Why an Emotional Message is Big Business in B-to-B Marketing
Traditional thinking asserts that b-to-b marketing is all about business. It’s thought that the facts, features, and figures must be top-of-mind to boost the bottom line. As a result, trade ads often look more insipid than inspired, but that’s become the industry norm. Of course, organizational purchases demand different considerations and a poor decision can cost a company millions and cost people their jobs. But many forget that there are people behind these professional choices and there’s an emotional element to business as usual. The truth is that b-to-b decision-makers are just as emotionally driven as the average consumer. There’s more and more research upholding this fact and it’s making marketers and branding firms finally see that they must target the heart as much as the head. AdAge.com featured more facts on how focusing on feelings works in b-to-b marketing.
According to a 2007 British analysis of nearly 900 case studies from the IPA Effectiveness Awards, researchers found that emotionally based campaigns outperformed rationally minded campaigns on every single business measure to deliver very substantial business results. In addition, a more recent CEB/Motista survey indicated that emotional connections ran deeper for b-to-b clients than b-to-c customers.
It’s no secret that b-to-b decision-makers pride themselves on appearing well-informed and making rational choices. They like hard facts and solid figures, but behind that firm facade lies their softer side, which instinctually responds to a personal approach.
That’s why UPS has had such success with its “We (Heart) Logistics” global ad campaign. The company offers a huge array of delivery essentials, but its ads shifted the focus from its range of business products to how its services made people feel through every stage of the delivery process. Its commercials are set to the heart-tugging tune of “That’s Amore” and feature drivers in action as they thrill people with important packages. The message is that UPS delivers both business assurance and personal satisfaction, all at the same time.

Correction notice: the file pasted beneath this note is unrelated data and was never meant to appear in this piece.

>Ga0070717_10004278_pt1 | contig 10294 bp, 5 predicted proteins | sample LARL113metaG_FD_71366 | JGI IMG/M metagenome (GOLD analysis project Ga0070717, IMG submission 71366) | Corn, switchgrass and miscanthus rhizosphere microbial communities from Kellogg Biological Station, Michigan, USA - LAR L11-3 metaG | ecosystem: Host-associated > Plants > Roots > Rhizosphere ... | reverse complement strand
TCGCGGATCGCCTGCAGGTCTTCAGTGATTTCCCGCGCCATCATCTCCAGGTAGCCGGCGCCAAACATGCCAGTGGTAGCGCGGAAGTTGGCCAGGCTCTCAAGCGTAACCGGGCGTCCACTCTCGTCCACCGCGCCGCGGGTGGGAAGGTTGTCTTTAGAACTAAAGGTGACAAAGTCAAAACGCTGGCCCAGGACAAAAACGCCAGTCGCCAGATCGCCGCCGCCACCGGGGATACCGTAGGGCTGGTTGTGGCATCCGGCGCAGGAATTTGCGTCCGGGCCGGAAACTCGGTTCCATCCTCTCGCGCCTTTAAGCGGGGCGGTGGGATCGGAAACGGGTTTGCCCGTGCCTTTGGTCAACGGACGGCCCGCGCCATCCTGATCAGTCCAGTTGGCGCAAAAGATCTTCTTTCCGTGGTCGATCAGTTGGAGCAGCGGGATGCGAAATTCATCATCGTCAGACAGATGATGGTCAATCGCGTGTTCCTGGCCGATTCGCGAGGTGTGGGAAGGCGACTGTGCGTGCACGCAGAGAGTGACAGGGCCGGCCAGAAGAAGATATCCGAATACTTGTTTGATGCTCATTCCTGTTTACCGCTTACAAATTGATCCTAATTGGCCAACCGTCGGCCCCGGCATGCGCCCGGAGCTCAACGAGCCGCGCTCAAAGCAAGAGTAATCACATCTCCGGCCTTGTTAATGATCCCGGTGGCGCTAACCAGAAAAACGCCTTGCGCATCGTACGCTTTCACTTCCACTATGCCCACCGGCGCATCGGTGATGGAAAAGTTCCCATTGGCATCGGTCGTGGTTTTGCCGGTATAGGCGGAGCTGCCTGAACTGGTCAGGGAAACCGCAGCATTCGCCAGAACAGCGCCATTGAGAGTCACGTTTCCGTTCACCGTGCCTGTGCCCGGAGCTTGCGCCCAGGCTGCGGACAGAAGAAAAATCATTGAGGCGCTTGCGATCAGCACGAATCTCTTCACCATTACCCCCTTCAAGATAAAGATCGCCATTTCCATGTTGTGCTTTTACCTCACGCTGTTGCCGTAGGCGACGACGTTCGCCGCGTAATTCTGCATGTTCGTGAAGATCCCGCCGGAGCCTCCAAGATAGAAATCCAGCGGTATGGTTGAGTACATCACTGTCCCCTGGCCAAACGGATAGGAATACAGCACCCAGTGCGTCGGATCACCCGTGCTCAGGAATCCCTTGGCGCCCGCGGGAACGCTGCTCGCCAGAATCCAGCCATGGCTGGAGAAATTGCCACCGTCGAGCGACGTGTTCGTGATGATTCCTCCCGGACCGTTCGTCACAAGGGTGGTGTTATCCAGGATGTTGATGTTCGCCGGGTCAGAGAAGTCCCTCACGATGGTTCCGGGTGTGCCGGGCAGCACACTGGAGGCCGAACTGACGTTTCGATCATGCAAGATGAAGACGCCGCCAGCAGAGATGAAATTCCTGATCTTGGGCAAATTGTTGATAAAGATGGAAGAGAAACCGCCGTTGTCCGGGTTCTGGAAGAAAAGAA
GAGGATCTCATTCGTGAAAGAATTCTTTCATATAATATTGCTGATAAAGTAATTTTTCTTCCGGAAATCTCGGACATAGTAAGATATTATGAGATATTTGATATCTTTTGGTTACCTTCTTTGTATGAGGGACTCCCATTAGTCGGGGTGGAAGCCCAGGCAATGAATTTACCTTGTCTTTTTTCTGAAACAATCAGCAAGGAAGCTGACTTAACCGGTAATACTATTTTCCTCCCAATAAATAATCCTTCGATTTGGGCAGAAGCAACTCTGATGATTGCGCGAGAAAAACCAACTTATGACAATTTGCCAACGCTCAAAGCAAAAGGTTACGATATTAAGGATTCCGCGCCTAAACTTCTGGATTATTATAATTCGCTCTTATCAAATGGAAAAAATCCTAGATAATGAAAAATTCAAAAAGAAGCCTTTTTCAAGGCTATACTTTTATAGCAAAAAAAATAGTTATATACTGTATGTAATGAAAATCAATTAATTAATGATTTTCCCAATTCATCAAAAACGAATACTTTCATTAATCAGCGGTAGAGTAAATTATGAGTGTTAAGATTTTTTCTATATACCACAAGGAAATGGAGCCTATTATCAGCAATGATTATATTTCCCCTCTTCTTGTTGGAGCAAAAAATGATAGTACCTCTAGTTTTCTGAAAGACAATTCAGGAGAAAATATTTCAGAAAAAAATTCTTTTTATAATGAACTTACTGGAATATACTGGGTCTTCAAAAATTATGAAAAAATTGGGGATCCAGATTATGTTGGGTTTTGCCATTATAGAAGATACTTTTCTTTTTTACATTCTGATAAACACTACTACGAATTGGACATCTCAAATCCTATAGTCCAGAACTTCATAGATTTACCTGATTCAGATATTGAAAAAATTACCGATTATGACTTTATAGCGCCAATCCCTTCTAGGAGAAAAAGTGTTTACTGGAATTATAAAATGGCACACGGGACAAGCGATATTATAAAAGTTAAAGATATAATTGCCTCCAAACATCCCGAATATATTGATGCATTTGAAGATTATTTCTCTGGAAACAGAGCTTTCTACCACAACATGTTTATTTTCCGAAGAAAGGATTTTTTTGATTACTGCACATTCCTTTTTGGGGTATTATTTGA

And it’s not only global companies that are taking a more personal approach to their marketing. Smaller b-to-b businesses are also reaping the results and rewards, as seen with Acme Brick. Almost 20 years ago, this Texas-based company chose to forgo pushing its products in ads and instead expressed to builders and end-users that its work was guaranteed for a hundred years, instead of the three-year industry standard. It also started focusing on image-building activities like charity events and local sponsorships to inspire confidence in its goodwill and good name. By selling personal pride and a sense of security instead of just products and services, Acme Brick continues to earn an annual $200 million in brick sales.
If playing to emotions can distinguish a generic brick and build its brand into a multi-million-dollar company, then you can see the enormous power and potential of emotional messaging in b-to-b marketing. Regardless of the brand or business, marketers must remember that people are still people and their feelings play a part in their every decision, every day.
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